Do you dream of a future in which, when confronted with a limited wardrobe, you can purchase a pattern online and print yourself a new outfit? 3D printing technology has not yet advanced to that level. 3D printers capable of producing large-scale pieces are expensive to purchase and maintain, and printed fashion, like other 3D-printed objects, is typically made of plastic or polyamide (nylon). Rather than woven or knit, 3D-printed fabrics are are constructed of interlocking components that hinge to fit the body. The best examples of 3D-printed garments are not wearable for everyday–they are works of art, acquired by museums like the Museum at FIT and MoMA. Several videos below explain 3D printing and highlight the fascinating process of creating fashion using this developing form of fabrication.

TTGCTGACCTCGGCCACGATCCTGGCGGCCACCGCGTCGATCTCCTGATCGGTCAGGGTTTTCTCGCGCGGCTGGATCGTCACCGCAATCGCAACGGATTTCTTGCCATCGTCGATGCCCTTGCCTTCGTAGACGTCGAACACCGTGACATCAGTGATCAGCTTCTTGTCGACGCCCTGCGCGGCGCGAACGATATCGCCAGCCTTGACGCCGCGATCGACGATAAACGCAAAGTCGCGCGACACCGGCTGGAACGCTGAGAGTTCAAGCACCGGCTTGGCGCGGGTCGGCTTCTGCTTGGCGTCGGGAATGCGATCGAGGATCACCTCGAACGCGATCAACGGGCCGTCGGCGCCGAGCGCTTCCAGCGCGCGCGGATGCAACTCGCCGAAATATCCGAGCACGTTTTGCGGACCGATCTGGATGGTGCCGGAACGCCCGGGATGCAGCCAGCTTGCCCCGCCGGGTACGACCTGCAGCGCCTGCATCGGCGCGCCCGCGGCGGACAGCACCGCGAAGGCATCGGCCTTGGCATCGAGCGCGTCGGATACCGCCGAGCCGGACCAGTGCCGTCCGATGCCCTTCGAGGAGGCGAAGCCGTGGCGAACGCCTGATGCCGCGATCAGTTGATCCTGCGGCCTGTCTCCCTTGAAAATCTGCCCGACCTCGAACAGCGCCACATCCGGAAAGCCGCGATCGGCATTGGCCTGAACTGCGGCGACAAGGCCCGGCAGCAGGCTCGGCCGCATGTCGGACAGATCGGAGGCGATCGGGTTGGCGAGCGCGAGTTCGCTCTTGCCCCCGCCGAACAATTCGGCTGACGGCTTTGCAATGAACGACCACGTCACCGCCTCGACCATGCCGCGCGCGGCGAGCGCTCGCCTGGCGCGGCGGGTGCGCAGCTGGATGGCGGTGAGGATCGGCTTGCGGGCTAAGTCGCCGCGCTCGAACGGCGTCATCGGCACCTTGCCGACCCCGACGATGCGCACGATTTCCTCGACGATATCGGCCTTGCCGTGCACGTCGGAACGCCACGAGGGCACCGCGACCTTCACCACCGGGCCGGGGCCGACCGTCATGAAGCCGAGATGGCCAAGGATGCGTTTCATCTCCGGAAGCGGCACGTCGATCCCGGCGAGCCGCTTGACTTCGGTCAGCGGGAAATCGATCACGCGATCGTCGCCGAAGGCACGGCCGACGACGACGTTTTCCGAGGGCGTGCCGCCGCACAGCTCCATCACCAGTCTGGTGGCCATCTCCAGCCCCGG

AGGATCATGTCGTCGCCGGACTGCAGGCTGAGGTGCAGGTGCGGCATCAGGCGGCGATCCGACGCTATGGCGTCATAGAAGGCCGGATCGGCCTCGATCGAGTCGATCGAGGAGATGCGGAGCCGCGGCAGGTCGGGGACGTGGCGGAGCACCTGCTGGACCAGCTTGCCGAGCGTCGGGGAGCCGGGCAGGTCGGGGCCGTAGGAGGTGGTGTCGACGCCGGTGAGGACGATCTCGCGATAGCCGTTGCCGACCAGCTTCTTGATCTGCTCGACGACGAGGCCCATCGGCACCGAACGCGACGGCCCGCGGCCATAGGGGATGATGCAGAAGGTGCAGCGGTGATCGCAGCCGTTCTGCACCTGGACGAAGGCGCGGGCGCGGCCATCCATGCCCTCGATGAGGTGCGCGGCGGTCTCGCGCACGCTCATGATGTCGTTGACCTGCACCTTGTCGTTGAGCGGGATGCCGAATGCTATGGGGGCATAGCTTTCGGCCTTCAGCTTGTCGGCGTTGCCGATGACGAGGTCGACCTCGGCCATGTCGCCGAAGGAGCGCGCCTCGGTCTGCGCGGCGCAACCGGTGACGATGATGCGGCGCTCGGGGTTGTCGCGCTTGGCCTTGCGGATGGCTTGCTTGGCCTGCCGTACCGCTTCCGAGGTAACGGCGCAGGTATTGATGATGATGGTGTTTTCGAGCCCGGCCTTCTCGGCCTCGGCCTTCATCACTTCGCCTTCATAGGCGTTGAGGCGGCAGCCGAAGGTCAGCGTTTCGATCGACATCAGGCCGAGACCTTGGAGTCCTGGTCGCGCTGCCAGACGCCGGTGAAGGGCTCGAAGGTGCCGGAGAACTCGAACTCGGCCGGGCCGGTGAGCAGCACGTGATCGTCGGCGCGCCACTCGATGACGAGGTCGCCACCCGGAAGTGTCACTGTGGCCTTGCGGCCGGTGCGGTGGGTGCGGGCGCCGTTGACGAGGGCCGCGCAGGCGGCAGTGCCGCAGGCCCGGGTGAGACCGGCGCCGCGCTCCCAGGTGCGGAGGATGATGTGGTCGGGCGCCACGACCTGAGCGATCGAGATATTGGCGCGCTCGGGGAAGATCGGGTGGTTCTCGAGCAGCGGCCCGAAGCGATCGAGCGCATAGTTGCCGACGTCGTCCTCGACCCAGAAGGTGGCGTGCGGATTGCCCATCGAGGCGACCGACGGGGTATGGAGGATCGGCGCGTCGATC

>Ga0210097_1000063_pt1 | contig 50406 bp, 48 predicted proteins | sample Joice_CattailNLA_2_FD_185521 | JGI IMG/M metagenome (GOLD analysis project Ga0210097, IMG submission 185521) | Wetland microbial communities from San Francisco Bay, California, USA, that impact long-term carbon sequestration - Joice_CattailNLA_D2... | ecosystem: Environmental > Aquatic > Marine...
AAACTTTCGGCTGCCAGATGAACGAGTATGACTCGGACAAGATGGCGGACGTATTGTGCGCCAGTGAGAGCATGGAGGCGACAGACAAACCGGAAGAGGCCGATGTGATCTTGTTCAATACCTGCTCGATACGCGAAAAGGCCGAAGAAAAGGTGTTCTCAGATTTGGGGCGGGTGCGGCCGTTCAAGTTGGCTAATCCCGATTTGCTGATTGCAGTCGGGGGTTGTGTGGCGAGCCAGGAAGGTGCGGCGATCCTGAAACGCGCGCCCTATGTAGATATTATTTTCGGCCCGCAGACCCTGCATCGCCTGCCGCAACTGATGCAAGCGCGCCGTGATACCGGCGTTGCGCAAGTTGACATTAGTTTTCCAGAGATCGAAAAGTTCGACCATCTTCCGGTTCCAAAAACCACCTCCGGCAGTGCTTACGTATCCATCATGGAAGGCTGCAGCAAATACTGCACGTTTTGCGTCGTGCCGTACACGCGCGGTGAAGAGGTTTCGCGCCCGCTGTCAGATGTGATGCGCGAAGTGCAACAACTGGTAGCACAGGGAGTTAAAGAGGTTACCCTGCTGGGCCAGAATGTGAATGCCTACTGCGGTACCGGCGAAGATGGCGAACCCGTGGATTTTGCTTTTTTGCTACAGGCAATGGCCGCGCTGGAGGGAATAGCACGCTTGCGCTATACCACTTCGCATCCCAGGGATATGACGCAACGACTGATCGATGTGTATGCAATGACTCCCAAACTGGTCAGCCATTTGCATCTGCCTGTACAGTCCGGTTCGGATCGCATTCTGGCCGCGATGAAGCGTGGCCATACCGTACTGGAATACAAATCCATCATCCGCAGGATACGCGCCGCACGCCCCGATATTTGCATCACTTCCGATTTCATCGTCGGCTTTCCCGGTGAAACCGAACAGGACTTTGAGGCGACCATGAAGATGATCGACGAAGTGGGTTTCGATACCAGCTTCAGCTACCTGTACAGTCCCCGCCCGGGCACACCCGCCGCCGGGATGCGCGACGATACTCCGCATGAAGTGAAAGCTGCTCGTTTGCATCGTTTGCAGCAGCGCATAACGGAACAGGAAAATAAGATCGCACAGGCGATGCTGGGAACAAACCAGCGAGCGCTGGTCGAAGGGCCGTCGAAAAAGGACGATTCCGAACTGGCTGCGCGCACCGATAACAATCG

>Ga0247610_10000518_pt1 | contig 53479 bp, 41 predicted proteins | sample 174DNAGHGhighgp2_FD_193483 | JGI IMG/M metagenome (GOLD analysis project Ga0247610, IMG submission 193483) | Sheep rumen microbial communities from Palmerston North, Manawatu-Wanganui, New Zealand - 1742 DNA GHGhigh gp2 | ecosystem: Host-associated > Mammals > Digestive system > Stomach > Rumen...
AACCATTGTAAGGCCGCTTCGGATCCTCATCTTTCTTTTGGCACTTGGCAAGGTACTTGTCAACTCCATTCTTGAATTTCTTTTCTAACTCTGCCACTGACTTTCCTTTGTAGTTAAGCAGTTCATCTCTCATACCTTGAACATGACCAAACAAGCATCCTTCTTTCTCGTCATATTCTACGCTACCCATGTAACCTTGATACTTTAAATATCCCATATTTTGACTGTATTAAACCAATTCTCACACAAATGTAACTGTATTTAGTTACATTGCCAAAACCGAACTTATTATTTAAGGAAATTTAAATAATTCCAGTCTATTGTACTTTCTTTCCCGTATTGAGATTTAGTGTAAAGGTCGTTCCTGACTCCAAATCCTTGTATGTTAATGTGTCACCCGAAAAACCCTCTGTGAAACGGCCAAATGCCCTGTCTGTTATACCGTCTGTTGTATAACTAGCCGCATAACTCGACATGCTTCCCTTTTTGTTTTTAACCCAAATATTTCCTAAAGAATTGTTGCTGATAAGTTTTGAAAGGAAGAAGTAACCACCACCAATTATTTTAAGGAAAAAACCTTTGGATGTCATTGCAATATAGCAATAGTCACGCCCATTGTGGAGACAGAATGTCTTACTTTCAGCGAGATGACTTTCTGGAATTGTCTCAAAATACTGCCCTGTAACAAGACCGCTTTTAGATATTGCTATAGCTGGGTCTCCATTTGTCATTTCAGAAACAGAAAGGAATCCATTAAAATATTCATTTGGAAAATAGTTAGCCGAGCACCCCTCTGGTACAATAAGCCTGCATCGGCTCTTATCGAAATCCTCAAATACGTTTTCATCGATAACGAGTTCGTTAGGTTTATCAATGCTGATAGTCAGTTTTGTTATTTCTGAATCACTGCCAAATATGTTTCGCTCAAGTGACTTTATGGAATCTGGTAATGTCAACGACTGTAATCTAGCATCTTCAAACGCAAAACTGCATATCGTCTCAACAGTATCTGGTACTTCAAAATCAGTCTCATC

This recent video from Mashable is a good, brief primer on the 3D printing process.
Designer Michael Schmidt describes his process for designing and printing his spiral gown, modeled by burlesque dancer Dita Von Teese.
The birth of the “first 4D printed dress” was documented, and as designers had one shot for their innovative approach to be effective, it is surprisingly thrilling to watch.
Image Credit: Nervous System